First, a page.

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A New Textile Economy

Dec 4

Written by:
04/12/2017 10:33  RssIcon

Can we afford to spend a quarter of our carbon budget on fashion? 

 

The clothing industry is vital – and not only because we all wear clothes every day. Each year, it provides over 300 million jobs, many of them in the world’s poorest countries. A new report from the Ellen Macarthur Foundation asks how we can capture this value without paying the current, extortionate price.

Textile production currently emits more greenhouse gases than all international flights and maritime shipping combined – according to the report, ‘A New Textile Economy’, published by the Foundation last week.

 

Image: fashion

 

The report suggests that this figure will continue to rise. By 2050, clothing production will emit one quarter of the carbon we are allowed to produce if we are to stay within the 2 degree climate change target.

The amount of oil consumed by the industry (currently 98 million tonnes annually) is also expected to increase three fold in this time.

Meanwhile, the Foundation suggests, these precious resources escape from our economy after only a handful of uses. The average number of times a garment is worn has decreased by 36% in the past 15 years, and clothes are almost entirely made from raw, unused resources. "The textiles system operates in an almost completely linear way". 

Yet, the Ellen Macarthur Foundation suggests that "this take-make-dispose model" has huge potential for reform. The report suggests four stages towards a circular economy.

  • Phase out substances of concern and microfibre release
  • Transform the way clothes are designed, sold, and used to break free from their increasingly disposable nature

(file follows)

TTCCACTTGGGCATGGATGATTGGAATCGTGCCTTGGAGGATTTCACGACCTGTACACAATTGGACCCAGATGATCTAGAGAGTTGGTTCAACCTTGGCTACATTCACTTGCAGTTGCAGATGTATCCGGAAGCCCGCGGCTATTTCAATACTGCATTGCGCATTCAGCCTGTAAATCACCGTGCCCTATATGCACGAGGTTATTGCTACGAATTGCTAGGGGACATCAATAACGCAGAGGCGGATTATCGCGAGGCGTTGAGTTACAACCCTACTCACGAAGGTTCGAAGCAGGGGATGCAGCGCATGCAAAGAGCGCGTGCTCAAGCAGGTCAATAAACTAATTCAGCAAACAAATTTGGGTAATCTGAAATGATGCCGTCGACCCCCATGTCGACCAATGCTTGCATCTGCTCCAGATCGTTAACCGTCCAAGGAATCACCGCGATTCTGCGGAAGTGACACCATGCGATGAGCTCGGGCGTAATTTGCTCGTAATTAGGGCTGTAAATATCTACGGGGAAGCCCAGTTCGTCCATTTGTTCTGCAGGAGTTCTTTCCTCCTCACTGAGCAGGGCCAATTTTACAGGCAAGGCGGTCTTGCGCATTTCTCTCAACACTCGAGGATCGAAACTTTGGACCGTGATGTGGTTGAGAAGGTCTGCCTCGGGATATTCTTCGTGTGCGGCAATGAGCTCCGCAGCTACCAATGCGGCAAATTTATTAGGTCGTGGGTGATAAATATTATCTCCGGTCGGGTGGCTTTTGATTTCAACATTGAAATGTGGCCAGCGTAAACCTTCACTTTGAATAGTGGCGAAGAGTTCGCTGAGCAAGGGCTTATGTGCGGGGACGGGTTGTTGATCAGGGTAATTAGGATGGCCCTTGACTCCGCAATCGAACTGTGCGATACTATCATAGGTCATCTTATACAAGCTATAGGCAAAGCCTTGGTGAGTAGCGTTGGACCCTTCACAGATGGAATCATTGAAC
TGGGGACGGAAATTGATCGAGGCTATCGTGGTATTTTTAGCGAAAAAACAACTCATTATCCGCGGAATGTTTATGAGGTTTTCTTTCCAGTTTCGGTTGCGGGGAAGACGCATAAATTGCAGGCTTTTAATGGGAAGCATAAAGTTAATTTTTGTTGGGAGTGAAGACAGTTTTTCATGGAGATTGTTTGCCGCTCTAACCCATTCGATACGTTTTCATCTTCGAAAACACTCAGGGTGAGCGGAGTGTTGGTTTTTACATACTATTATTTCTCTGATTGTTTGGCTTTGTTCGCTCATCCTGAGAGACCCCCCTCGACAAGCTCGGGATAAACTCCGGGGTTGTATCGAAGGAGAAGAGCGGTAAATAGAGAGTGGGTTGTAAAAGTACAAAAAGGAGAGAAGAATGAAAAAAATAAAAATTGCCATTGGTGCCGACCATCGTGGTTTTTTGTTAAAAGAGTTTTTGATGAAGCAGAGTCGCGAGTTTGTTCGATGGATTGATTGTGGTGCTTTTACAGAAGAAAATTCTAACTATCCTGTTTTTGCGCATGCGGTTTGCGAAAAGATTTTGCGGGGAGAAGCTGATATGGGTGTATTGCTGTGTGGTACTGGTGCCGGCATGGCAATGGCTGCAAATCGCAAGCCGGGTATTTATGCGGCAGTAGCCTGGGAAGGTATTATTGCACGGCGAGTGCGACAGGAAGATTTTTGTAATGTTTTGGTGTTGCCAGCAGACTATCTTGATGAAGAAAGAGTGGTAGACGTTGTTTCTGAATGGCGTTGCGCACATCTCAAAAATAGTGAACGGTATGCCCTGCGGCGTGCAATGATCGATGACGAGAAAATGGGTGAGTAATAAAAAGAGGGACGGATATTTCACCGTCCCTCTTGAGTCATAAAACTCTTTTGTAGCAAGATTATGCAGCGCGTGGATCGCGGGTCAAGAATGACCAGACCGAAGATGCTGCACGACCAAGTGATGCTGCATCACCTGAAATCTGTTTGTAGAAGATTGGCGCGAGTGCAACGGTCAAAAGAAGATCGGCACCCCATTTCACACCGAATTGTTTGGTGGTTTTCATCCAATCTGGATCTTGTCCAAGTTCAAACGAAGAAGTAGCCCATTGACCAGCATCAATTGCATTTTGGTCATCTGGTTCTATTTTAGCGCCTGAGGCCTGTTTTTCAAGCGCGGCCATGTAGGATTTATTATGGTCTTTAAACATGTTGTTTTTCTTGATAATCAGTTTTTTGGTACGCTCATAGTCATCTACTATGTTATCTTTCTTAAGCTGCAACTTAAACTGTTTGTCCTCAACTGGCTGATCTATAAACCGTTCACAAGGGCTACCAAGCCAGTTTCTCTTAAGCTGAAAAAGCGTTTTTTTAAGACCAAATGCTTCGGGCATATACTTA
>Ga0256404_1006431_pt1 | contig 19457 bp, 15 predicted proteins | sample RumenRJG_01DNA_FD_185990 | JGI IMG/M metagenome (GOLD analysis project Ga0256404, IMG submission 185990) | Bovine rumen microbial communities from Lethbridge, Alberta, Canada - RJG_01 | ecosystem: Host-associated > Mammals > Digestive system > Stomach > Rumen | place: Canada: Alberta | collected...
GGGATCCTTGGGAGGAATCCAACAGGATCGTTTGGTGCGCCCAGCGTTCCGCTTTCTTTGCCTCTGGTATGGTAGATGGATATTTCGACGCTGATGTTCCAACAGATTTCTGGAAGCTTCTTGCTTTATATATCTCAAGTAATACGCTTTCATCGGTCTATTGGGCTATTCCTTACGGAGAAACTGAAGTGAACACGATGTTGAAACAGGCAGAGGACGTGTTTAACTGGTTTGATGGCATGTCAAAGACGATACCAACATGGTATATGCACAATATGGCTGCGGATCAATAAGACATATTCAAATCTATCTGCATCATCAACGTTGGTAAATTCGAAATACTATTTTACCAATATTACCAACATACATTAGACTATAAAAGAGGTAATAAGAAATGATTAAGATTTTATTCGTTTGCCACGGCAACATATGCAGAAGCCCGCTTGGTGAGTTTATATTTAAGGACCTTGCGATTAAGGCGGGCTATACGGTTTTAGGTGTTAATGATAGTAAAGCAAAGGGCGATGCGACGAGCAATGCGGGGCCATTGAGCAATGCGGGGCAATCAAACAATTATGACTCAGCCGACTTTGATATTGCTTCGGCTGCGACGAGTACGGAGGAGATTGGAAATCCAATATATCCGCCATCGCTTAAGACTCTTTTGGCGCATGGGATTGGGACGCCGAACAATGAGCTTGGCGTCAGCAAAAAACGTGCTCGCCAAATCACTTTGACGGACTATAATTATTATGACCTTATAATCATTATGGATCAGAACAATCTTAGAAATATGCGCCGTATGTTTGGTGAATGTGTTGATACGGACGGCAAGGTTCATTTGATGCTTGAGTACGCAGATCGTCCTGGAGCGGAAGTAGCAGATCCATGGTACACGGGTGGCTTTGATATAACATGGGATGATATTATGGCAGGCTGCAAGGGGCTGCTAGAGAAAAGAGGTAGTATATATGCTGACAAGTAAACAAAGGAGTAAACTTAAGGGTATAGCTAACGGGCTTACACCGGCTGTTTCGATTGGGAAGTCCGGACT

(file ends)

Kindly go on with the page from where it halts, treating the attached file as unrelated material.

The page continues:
• Radically improve recycling by transforming clothing design, collection, and reprocessing
  • Make effective use of resources and move to renewable inputs

 

Image: New Textile Economy

The good news is that many brands are beginning to roll out such changes already. Companies specialising in clothing rental subscriptions – offering monthly exchanges of items – address fast fashion’s shifting trends. Alternative recycled and organic clothing is on the rise. And even some bigger brands, like Levi’s, have committed to using 100% recycled cotton within the next ten years. 

These changes are not just a question of ethics. The overall benefit to the world economy could be about EUR 160 billion in 2030 if the fashion industry were to address the environmental and societal fallout of the current status quo. ‘A new textiles economy would be regenerative and restorative’. And for businesses too. The report suggests that it could help address the decline in the industry’s profits that is expected by 2030.

 

Read our ethical shopping guide to Clothes Shops

 


 

 

 

 


 

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